Economics Roundtable

Database Maintenance 7/4/15

Routine database maintenance will induce some duplicated items for the next day or two.

May 2014 Payroll Employment

After 76 months, we finally got back to the prerecession level of payroll employment.

Click on the image to get a bigger version.


The best summary of the state of our economy is the graph (below) of employment as a fraction of population for people over 16 years old. The decrease is large, but the most troubling feature of the graph is the flat trend .

Click on the image to get a bigger version.

Graph-of-the-Year Candidates

Donald Marron likes European interest rates. Click on the image to get a bigger version. Can you find three distinct subperiods?

Brad DeLong favors the U.S. gdp gap.

Remember M1?

Money Supply M1 growth is now over 20% per year over a 12 month lag. M1 growth has touched 20% before, but not with excess reserves of $1.6 trillion. Where is M1 headed?

Click on the chart for a larger version.


The Economics Roundtable is sponsored by EconModel.

The Classic Economic Models cover micro, macro, and financial markets.

RSS Feed

Stephen Williamson

"Stephen Williamson:  New Monetarist Economics
My lastest ideas on macroeconomics, monetaryu economics, economic policy and current events”

July 14, 2015, 12:34 pm, 1508929
A lot has been written, as it turns out, on Canada's experience with fiscal discipline in the mid-1990s. In 1993, Jean Chretien's Liberals were elected with a majority government and, with their February 1995 budget, embarked on a period of fiscal tightening. The change in policy was a response ...

July 5, 2015, 12:34 am, 1502081
So you've all forgotten who Thomas Piketty is, right? Recall that he is the author of the 685-page tome, Capital in the Twentieth Century, a bestseller of the summer of 2014, but perhaps also the least-read bestseller of the summer of 2014. I was determined, however, not to be ...

July 5, 2015, 12:34 am, 1502082
I've noticed a flurry of blog activity on "Neo-Fisherianism," and thought I would contribute my two cents' worth. Noah Smith drew my attention to the fact that Paul Krugman had something to say on the ...

July 5, 2015, 12:34 am, 1502080
Some people (Noah Smith, Paul Krugman) have recently written about The Superiority of Economists by Fourcade et al. This is a paper written by two sociologists and an economist, who give us a sociological perspective on the economics profession. To get my bearings I found the most ...

July 5, 2015, 12:34 am, 1502079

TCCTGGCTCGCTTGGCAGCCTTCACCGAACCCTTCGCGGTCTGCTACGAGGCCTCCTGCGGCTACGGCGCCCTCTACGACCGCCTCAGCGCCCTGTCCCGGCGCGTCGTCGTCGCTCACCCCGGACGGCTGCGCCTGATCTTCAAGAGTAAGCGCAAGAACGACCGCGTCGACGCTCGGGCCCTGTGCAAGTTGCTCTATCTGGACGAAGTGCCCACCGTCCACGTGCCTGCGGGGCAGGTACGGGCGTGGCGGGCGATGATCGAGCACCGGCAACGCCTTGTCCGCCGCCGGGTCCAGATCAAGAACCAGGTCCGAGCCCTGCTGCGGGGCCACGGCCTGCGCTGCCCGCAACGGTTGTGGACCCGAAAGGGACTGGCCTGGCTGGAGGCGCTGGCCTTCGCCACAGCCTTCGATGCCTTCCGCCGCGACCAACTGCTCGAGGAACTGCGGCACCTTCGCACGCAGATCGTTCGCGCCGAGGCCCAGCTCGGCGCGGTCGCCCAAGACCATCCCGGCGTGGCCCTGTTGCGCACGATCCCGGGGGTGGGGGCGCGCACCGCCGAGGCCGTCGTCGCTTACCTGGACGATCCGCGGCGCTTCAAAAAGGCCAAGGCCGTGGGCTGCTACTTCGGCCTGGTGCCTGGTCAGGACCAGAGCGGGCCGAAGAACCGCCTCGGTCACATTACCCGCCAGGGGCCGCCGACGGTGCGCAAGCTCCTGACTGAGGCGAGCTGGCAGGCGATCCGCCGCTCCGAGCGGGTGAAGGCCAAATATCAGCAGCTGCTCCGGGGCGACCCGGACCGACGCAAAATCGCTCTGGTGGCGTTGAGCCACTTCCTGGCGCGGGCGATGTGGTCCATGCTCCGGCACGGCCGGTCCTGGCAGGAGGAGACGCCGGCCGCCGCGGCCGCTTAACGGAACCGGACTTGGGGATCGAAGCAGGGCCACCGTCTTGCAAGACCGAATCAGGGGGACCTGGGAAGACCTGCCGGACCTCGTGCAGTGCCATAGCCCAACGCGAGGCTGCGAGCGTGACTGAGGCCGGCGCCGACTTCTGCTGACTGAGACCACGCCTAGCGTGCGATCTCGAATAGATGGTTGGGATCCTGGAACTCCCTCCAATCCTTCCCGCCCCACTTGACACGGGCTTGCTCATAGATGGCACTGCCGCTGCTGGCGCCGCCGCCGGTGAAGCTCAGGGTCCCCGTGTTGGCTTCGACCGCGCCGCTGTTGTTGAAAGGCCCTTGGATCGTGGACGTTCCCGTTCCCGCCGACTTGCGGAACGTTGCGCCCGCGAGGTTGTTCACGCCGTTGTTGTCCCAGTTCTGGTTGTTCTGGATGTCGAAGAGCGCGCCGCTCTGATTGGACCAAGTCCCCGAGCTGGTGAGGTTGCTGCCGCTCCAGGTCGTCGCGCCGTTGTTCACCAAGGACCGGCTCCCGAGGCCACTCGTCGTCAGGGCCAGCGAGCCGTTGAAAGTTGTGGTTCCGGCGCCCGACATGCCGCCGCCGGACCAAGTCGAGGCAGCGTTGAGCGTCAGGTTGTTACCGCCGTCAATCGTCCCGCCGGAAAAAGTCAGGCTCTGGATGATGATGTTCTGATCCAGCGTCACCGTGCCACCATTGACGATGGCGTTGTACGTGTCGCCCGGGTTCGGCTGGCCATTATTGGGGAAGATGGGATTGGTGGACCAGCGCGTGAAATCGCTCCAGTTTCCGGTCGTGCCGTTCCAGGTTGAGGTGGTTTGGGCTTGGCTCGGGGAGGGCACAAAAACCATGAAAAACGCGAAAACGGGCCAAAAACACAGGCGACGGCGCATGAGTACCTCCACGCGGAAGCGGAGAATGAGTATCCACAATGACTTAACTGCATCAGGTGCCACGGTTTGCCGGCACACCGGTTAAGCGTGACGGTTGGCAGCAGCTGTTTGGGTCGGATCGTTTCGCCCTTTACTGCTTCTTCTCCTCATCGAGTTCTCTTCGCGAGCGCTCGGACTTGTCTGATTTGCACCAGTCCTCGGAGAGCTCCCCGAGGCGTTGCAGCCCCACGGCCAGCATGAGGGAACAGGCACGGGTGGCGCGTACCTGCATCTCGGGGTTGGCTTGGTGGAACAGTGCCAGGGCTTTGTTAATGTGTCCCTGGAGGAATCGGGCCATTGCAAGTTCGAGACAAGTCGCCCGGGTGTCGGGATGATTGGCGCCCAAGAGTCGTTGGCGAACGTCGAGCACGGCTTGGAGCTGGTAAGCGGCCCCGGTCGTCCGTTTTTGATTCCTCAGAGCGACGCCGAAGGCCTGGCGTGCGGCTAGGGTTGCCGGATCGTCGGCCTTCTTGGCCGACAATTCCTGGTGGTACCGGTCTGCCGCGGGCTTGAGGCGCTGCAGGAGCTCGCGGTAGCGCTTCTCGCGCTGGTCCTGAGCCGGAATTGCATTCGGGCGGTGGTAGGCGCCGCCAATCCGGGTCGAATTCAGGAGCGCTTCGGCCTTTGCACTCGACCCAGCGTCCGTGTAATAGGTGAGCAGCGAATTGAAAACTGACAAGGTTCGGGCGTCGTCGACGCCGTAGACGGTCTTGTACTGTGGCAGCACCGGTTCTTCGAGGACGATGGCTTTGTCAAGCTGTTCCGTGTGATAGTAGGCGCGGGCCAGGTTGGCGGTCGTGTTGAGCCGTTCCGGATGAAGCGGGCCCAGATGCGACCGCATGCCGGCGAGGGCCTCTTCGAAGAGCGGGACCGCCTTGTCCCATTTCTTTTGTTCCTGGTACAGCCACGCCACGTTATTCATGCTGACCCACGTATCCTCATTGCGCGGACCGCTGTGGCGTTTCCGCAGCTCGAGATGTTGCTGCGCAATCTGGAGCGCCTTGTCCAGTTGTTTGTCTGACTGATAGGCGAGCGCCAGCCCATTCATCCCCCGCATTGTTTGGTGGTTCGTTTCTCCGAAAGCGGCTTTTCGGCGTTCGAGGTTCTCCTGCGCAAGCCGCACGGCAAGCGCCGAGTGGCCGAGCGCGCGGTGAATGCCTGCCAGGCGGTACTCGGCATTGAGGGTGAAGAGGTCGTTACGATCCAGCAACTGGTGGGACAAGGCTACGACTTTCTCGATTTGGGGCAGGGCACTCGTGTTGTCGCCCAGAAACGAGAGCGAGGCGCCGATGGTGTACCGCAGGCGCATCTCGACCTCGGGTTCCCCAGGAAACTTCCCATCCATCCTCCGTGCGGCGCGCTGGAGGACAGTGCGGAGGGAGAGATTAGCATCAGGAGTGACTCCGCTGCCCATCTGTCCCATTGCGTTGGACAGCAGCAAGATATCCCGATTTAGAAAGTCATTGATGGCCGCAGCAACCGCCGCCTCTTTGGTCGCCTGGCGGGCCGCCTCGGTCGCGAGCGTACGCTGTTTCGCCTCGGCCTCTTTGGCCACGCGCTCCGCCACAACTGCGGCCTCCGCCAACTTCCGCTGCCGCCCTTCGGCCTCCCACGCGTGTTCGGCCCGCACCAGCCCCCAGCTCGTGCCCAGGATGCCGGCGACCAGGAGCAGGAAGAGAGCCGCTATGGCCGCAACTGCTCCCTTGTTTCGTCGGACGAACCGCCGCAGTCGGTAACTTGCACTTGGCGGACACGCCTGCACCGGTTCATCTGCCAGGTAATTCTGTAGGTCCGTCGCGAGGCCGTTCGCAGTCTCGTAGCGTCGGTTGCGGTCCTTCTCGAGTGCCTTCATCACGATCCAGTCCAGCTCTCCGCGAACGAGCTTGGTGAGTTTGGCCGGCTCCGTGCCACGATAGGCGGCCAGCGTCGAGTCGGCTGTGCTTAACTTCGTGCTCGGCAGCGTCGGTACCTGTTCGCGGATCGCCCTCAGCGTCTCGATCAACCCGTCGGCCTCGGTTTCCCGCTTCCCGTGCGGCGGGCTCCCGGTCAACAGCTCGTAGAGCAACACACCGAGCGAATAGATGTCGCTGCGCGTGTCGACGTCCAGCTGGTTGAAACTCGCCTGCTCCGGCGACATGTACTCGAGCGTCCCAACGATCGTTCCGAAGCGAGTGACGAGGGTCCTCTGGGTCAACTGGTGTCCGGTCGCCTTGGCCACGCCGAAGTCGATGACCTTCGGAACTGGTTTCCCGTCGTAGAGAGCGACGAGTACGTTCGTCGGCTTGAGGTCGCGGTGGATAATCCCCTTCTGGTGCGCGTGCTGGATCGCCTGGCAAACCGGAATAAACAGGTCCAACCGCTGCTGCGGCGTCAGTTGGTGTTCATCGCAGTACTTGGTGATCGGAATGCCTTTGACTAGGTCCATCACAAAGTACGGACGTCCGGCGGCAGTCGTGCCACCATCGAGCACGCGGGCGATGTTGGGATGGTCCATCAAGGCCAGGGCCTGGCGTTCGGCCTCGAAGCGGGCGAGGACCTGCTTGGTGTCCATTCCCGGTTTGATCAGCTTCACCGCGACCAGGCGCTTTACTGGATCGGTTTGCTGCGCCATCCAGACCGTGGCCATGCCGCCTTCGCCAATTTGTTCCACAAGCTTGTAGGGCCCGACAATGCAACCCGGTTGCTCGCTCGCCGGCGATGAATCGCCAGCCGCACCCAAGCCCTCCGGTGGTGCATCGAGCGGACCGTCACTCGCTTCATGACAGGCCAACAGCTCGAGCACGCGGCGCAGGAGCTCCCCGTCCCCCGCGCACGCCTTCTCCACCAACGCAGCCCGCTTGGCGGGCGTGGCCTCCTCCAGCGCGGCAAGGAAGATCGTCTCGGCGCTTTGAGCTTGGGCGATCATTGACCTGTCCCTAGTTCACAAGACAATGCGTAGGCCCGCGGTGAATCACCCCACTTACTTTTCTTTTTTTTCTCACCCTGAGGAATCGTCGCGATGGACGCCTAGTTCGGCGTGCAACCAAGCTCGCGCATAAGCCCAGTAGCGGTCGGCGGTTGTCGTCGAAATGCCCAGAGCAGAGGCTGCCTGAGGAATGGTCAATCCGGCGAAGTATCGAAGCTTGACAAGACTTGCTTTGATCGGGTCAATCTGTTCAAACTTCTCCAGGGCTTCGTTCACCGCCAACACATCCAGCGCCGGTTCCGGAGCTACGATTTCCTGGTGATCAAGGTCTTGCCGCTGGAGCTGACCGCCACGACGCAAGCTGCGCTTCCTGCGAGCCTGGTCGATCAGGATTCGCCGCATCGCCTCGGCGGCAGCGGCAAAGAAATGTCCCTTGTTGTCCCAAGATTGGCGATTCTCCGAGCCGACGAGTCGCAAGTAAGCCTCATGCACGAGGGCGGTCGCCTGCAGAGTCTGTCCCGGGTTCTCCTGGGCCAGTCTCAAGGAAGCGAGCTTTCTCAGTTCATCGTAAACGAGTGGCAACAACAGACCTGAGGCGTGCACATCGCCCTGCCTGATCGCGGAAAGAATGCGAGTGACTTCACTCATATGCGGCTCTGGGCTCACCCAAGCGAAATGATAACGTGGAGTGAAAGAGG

I'm going to try to clear up some issues in the blog discussion among Ambrose Evans-Pritchard, Paul Krugman, and Simon Wren-Lewis, among others, about zero-lower-bound monetary policy. Rather than parse the thoughts of others, I'll start from scratch, and hopefully you'll be less confused.

I'll focus ...

July 5, 2015, 12:34 am, 1502077
Paul Krugman has an interesting perspective on the history of economic thought. According to him, the Volcker disinflation played out exactly as Keynesians thought it would. Cutting to the chase:

So were Keynesian economists feeling amazed and dismayed by the events of the 1980s? On the contrary, they were ...

July 5, 2015, 12:34 am, 1502078
Robert Waldmann thinks there are "non-Keynesians" who are excessively dismissive of the Keynesian multiplier:

Various non Keynesians have argued that the pattern of public spending and GDP in the USA during the current recovery (that ...

July 5, 2015, 12:34 am, 1502068
This piece be David Levine is a lot of fun. Paul Krugman refers to Levine as "incompetent" and "ignorant," which I think we can interpret as a strong positive signal.

July 5, 2015, 12:34 am, 1502066
Simon Wren-Lewis will unfortunately have to join Brad DeLong and Nick Rowe in the ranks of not-ready-for-prime-time monetary economists. There is always hope, though. We can allow him a retake of the David Levine's Keynesian economics exam. He could even attempt the same problem, if he wants. ...

July 5, 2015, 12:34 am, 1502067
I guess I shouldn't be surprised. David Levine's piece on Keynesian economics appears to have generated plenty of heat. See for example the comments section in my post linking to Levine. I'm imagining an ...